preted with caution, given that group treatments
have not been found to be more effective than
individual treatments when compared directly (e.g.
Manassis et al., 2002) and trials which have taken a
group approach may disproportionately reflect other
important study characteristics, including particular
aged participants and intervention settings (e.g.
clinic versus community). Going forward, we need
sufficiently powered RCTs that allow us to make
head-to-head comparisons between different treat-
ment formats. The inclusion of health economic
analyses to address these questions will be critical,
as it is far from clear that group-based treatments are
necessarily more cost-effective than individual
approaches, as illustrated in the case of social
anxiety disorder in adults (NICE, 2013). On the other
hand, other treatment formats have promising evi-
dence and may bring particular economic advantages
[e.g. bibliotherapy (Yuan et al., 2018)], computerised
and Internet-based interventions (e.g. Ebert et al.,
2015; and see below section: ‘Improving access to
psychological treatments’). Youth and parent prefer-
ences should also be considered; for example, there is
promising evidence for treatment of specific phobias
delivered predominantly within a single (extended)
treatment session (e.g. Ollendick et al., 2009) and
this intensive approach has been found to be highly
motivating and acceptable in adult settings (e.g.
Bevan, Oldfield, & Salkovskis, 2010).
What are the important treatment components?
There has been very little examination of how what is
actually done within the CBT programme relates to
treatment outcome. This is a serious shortcoming,
given recent evidence that certain procedures can
either enhance or inhibit new, adaptive learning (e.g.
Craske, Treanor, Conway, Zbozinek, & Vervliet,
2014). However, the few notable exceptions include
an examination of the trajectory of symptom change in
the large U.S. CAM trial (n = 488; 7–17 years) in
which the introduction of both cognitive restructuring
(which involved changing self-talk) and exposure
tasks significantly accelerated the rate of progress
on measures of symptom severity and global func-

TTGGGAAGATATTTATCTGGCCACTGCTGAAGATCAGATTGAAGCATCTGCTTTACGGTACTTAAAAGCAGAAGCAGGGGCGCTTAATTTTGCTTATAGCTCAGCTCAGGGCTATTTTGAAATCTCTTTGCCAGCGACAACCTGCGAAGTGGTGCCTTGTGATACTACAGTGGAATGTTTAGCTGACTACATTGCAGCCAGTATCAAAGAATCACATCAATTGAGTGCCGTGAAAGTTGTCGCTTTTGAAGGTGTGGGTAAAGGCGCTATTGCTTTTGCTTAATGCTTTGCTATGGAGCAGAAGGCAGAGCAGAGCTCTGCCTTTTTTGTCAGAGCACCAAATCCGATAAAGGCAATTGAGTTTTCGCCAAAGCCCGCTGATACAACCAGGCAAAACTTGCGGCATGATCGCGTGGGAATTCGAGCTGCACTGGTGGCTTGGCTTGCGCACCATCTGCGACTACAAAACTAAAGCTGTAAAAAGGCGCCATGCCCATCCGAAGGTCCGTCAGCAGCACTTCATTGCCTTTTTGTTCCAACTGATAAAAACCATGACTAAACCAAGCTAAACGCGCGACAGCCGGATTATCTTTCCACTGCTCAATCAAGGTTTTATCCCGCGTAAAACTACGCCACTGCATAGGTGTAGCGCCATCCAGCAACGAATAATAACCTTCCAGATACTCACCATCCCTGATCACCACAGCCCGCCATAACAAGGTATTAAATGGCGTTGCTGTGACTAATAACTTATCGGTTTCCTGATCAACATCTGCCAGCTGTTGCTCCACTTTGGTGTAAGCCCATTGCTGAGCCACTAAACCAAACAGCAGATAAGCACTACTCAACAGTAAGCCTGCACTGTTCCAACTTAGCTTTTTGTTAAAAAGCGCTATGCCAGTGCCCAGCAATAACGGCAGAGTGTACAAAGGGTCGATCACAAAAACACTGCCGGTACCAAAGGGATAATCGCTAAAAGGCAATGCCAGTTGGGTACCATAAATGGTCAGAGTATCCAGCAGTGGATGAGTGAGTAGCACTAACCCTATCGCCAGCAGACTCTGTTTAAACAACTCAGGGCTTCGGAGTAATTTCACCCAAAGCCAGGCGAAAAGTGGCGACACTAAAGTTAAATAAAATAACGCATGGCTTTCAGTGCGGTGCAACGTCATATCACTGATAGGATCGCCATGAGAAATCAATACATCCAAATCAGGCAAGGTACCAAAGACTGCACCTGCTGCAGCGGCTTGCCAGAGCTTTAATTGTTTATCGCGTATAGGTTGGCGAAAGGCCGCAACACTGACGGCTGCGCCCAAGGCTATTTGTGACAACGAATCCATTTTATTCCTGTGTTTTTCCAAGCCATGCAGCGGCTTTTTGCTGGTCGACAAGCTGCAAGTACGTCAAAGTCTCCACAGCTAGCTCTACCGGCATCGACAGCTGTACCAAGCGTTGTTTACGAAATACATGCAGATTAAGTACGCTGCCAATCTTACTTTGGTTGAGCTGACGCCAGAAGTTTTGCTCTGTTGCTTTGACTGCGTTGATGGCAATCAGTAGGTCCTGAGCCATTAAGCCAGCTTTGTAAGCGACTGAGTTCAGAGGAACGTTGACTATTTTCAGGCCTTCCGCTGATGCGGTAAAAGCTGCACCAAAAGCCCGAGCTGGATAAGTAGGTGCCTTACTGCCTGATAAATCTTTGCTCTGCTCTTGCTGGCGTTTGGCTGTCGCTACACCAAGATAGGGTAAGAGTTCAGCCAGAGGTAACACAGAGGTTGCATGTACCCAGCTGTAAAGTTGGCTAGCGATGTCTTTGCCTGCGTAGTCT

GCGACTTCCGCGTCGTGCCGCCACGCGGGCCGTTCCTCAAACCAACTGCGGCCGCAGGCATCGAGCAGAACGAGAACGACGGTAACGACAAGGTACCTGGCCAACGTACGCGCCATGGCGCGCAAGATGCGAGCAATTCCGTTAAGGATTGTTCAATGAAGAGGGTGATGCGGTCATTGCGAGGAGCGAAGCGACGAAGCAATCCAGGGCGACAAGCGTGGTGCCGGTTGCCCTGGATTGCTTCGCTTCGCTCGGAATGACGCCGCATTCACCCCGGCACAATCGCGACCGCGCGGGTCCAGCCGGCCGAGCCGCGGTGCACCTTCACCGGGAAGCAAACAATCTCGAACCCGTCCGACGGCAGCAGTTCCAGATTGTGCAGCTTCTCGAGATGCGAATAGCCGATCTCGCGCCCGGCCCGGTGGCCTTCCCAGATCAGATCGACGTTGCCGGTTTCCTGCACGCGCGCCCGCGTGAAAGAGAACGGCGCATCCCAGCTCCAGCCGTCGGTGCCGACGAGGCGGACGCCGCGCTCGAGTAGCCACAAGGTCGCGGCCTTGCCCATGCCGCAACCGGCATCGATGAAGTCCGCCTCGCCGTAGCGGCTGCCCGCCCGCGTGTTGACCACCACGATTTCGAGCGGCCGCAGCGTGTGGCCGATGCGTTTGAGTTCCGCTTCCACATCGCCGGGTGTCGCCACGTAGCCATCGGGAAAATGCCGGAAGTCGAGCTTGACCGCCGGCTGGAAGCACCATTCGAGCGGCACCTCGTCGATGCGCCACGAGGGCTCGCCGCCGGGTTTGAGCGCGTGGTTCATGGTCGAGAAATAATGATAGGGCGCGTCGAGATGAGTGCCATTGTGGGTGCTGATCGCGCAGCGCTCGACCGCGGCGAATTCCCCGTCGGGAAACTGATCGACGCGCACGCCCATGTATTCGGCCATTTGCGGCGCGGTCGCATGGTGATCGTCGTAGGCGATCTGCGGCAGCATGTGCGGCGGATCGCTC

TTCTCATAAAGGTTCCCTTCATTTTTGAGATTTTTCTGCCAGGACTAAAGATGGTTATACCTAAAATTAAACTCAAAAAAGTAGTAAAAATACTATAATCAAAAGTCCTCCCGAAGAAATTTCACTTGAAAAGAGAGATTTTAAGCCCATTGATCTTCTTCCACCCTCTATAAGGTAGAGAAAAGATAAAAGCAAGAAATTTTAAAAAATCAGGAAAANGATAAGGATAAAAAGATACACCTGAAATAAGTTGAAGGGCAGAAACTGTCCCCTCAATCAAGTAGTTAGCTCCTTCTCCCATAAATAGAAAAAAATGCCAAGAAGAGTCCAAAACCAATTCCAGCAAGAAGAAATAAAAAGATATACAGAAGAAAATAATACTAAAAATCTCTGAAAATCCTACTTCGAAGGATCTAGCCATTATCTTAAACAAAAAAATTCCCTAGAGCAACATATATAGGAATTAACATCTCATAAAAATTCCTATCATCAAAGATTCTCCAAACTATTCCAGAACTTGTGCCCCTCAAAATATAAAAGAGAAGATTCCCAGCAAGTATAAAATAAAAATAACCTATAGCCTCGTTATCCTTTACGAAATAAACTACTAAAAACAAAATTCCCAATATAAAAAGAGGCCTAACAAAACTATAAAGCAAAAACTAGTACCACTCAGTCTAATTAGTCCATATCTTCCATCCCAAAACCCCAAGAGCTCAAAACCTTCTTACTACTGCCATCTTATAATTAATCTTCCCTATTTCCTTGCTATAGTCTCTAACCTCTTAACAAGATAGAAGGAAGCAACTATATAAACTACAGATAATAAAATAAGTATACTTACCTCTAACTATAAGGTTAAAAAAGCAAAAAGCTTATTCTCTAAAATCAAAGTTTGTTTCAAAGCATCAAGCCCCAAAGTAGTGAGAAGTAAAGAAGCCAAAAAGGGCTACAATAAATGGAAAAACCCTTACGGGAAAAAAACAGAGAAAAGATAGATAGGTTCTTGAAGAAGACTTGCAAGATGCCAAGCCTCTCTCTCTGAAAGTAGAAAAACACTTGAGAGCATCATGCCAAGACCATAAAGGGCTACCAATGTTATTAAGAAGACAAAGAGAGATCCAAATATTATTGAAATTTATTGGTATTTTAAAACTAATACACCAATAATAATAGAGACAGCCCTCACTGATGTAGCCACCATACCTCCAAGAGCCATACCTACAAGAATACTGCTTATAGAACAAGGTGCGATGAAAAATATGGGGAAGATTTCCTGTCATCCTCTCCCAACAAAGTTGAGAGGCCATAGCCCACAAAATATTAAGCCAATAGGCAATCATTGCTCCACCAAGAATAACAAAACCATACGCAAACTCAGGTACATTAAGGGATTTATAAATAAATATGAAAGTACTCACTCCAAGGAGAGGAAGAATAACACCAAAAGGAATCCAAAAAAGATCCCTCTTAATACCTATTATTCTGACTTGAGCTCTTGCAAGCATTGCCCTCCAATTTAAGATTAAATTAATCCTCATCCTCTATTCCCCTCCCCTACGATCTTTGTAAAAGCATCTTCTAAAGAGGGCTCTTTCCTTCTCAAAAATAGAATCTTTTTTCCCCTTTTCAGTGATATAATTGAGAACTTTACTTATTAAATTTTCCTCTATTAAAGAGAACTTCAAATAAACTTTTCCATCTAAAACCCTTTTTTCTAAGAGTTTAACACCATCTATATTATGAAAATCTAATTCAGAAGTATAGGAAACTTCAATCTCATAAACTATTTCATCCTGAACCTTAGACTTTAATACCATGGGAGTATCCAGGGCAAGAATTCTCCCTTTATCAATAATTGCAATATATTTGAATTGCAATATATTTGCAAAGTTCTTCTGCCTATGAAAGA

tioning moving forward in treatment, whereas the
introduction of relaxation training had limited impact
(Peris et al., 2015). Notably, improvements in coping
efficacy were a significant mediator of treatment
gains, but improvements in anxious self-talk were
not (Kendall et al., 2016). These findings suggest that
treatments might be more efficiently delivered by
promoting new learning (particularly about coping)
through exposure. This conclusion was also sup-
ported by a recent meta-analysis that concluded that
introducing anxiety management strategies before
exposure does not increase the efficacy of treatment
(Ale, McCarthy, Rothschild, & Whiteside, 2015).
Recent dismantling studies also provide consistent
preliminary findings; for example, exposure therapy
(in which parents are trained how to facilitate expo-
sure outside sessions) achieved greater improve-
ments than an intervention that only involved the
anxiety management strategies that are typically
administered preexposure, such as identifying feel-
ings and anxious cognitions, relaxation and problem-
solving (Whiteside et al., 2015). Notably, different
treatment formats may promote different pathways to
recovery as indicated by Silverman et al.’s recent
(2019) findings that reductions in parental psycho-
logical control mediated outcomes from ‘parent
involvement CBT’ whereas positive peer-youth rela-
tionships mediated outcomes from group CBT with
peers. Together, these findings indicate that the